Way to go Dave! Awesome that you were able to get it done out there. I wasn’t able to do it. I was running well with another guy from Katy, Nick, but when I got to the backside of Pajarito the elevation got to me. Couldn’t go more than 10-20 ft before I had to stop. A runner from Leadville helped me all the way to the top and into the Ski Lodge. By that time I had decided to drop to the 50K and save myself. I missed the noon cut-off at Pipeline by a few minutes so I felt ok with my decision beforehand to drop. My chest felt like it was going to explode and trying to catch my breath was a chore. Despite all that I was in amazing backcountry and enjoyed every minute. Two words – beautifully brutal! Glad I gutted it out and finished in 11 hours. We must be nuts. BTW, thanks for helping me with my watch! I’ve never had problems with it before but that’s the way it goes sometimes. Glad that your family provided some spunk in the later miles. I didn’t have anyone waiting for me at the Ski Lodge so it was tough heading out of Pipeline. Catch you on the trails Dave! C’mon down to the Hill Country for Capt’n Karls, love to run with ya.

  3. on 22 May 2012 at 9:06 pm Brian Hopton-Jones

    Congrats on the finish! that report really captures the difficulty of Jemez. Reading it brought back memories from last year. the climb up cerro grande last year (which sounds like the backside of pajarito with the xcountry flags) to date is the single toughest climb i’ve done in a race. i’ve never moved so slow or had something in a race kick my butt so bad. when you mentioned your garmin’s pace it reminded me of when i would look down at mine while goign up that climb and my instant pace would be blank haha. congrats once again! enjoy the recovery!

  4. on 23 May 2012 at 6:18 am Steve

    Dave, I really enjoyed reading about your experience. You really earned this one, which will make it all the more memorable I think. I think Griffin gets major credit for giving you the mental boost to keep going. That’s awesome!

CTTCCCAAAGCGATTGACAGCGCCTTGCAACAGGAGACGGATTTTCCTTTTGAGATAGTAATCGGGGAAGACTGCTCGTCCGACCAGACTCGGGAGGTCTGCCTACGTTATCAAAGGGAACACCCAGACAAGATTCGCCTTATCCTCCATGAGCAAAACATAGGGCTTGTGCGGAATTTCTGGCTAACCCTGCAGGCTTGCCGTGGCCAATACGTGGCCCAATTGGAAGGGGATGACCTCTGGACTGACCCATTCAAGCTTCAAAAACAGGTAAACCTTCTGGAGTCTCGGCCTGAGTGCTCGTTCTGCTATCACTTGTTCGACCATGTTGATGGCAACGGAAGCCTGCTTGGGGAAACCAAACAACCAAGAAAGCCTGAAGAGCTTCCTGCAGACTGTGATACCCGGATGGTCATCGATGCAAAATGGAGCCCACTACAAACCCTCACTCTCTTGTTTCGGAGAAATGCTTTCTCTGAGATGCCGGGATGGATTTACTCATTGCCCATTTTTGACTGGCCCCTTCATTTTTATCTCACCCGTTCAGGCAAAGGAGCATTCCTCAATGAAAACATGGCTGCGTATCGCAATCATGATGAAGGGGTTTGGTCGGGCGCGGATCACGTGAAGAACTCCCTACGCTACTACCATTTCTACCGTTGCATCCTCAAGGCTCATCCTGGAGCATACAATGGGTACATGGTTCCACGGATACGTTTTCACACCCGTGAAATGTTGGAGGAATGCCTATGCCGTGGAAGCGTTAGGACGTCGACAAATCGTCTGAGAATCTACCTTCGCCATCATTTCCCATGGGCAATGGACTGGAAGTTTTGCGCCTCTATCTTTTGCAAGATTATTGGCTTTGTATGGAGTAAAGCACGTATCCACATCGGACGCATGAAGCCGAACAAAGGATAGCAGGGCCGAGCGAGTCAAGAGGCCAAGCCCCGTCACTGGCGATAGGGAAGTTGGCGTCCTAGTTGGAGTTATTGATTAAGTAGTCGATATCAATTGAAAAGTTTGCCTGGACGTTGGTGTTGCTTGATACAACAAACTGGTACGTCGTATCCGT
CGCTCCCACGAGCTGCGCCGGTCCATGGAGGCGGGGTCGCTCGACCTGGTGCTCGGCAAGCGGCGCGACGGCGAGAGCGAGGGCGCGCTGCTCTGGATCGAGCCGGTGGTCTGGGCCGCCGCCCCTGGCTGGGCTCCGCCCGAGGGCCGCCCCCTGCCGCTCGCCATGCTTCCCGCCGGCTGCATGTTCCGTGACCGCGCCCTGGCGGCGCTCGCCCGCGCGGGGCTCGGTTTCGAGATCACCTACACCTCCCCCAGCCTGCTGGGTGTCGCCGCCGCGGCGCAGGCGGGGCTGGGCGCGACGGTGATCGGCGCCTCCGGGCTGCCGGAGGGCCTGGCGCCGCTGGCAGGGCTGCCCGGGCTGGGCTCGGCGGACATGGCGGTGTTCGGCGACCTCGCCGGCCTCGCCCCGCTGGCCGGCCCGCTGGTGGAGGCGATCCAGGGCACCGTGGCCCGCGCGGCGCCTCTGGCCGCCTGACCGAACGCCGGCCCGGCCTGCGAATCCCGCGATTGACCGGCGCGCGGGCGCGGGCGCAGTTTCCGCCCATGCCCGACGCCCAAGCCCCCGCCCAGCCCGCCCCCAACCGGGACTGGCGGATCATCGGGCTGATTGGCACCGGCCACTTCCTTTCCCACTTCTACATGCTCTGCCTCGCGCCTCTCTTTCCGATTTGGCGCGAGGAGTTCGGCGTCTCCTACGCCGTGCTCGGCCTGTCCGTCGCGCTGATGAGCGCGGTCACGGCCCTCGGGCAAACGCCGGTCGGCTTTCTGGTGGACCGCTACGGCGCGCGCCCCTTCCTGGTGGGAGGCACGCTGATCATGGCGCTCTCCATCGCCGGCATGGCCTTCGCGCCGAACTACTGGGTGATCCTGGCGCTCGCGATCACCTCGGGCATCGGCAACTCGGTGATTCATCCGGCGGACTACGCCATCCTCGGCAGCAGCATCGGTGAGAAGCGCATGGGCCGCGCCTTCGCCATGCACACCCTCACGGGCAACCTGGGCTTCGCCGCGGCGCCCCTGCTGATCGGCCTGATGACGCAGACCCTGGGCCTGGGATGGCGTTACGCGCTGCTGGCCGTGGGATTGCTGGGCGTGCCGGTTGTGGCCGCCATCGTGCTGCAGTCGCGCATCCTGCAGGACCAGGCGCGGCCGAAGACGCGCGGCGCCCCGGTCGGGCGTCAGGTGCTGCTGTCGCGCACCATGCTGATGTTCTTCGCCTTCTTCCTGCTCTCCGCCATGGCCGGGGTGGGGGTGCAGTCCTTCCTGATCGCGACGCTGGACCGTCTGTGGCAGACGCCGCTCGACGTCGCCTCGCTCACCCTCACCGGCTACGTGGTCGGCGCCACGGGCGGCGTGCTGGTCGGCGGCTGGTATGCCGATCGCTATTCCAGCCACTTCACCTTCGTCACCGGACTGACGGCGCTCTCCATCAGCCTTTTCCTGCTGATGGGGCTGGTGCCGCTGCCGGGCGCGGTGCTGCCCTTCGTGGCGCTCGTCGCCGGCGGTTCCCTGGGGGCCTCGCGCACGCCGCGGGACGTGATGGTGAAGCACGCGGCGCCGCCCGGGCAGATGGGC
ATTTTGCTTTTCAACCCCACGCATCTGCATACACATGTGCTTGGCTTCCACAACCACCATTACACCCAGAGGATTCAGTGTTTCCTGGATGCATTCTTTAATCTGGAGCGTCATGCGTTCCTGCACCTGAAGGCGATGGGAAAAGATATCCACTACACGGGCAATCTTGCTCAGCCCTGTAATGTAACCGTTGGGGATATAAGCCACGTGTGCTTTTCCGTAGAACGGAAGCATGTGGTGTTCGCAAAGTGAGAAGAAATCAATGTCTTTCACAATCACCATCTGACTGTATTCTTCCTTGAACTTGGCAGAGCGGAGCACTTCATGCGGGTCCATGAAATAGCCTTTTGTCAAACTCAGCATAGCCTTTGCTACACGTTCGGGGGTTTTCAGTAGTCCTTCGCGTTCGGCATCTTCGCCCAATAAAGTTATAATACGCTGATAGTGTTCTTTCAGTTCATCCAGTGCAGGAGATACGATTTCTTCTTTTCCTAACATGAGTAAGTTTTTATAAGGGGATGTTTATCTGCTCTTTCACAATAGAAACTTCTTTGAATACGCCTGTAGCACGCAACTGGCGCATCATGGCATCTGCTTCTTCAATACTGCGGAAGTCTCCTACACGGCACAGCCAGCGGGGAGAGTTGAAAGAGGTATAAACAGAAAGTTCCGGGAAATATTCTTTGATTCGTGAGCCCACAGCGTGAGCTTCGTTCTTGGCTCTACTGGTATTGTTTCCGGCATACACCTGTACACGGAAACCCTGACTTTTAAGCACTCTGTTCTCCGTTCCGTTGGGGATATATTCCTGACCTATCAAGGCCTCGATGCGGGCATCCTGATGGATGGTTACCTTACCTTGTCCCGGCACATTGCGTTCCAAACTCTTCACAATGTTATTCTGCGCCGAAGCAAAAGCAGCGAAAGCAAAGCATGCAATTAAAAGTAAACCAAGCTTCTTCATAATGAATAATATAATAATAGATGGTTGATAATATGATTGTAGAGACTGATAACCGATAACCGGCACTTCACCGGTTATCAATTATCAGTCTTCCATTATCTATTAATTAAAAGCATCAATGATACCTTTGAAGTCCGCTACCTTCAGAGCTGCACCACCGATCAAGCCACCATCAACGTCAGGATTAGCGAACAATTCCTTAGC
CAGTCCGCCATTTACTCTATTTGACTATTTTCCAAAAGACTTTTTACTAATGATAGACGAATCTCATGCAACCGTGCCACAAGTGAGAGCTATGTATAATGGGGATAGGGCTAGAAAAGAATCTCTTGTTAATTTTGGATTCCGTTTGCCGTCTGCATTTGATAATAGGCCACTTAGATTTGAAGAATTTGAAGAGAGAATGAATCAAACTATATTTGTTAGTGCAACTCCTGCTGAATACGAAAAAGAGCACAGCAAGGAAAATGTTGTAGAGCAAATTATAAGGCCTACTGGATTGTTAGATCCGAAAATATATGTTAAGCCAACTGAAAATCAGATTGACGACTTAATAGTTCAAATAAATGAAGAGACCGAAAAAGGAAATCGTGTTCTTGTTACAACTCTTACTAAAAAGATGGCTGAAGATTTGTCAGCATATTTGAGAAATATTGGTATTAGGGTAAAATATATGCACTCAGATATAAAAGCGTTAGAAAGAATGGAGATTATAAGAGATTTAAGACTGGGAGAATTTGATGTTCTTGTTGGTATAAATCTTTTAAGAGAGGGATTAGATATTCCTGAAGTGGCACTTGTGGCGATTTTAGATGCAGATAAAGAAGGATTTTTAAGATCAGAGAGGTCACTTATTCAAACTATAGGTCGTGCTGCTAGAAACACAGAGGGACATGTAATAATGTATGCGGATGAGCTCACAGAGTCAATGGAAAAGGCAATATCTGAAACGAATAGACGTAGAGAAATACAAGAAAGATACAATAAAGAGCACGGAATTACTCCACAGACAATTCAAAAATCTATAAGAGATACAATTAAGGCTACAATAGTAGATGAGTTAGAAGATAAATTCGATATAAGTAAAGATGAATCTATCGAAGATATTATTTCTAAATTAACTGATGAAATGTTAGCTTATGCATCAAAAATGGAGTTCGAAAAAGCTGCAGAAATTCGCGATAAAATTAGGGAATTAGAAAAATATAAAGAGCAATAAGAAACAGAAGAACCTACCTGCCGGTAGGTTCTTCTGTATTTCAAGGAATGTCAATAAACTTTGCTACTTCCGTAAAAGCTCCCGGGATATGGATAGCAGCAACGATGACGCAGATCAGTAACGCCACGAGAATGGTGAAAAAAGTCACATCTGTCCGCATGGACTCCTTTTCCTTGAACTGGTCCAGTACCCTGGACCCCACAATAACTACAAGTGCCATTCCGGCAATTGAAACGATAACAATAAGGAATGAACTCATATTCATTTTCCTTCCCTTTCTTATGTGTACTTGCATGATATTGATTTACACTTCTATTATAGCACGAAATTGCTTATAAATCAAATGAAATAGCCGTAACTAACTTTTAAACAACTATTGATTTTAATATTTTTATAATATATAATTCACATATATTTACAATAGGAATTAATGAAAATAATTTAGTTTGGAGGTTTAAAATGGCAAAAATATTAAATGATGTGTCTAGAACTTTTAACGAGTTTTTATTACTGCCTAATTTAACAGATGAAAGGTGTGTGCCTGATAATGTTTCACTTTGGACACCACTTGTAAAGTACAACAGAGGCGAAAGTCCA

5. on 23 May 2012 at 6:53 am David Hanenburg

    Tyler – Thanks dude. I appreciate it!

    Jonathan – I noticed you finished the 50k, congrats to you bro! Proud of you. Beautifully brutal indeed. This will also be one we will likely not forget for a long time. I will likely get down to at least one of the Cap series races.

    BHJ – Thanks dude! I have never experienced being so shackled on a climb.

    Steve – Great to hear you enjoyed it. Strong memories – for sure. Griffin’s action was at the perfect time. I talked to Wendy afterwards and she said he came up with the cheer himself. Later that night or the next day when I told Griffin how much that meant to hear him say that, he responded, “Did it make you feel happy daddy?, Did it make your legs run faster?” I almost lost it again.

  6. on 23 May 2012 at 10:07 am Suann

    Enjoyed your race report! Great job at a very tough race!

  7. on 23 May 2012 at 10:55 am Jacob

    Awesome job David. These climbs are tough enough for me and I live here – I can’t imagine coming from the flatlands! I remember having my family meet me at ski lodge last year and it was so uplifting… that’s one of my fondest running memories actually and it sounds like it will be for you too. Congrats again.


  8. on 23 May 2012 at 11:28 am olga

    Man, on 30 mph! I mean, some can pull it off, but respect the distance! :)) Glad you got it done, grinding sometimes is something we need to whip some sense to us. That drop to Caldera was performed on my behind back 4 years ago. Did I tell you I officially met my husband at this run? So, memories…great race, indeed. Saw your picture on Steve Pero’s blog. When the going gets tough, beer and friends help! Family is precious, and I am thrilled they were able to be there for you. And that Joe’s words reminded you what’s you’re made of. Great job!

  9. on 23 May 2012 at 1:11 pm Bill Geist


    Great race report. Congratulations on the finish.

  10. on 23 May 2012 at 8:50 pm David Hanenburg

    Suann – Thanks so much!

    Jacob – Thanks dude! For me, seeing the fam at the base of Pajarito was definitely special and an opportunity to mentally move beyond the struggles of the last x miles.

    Olga – Come on, I completely respected the distance. Here are a few things to back that up. 🙂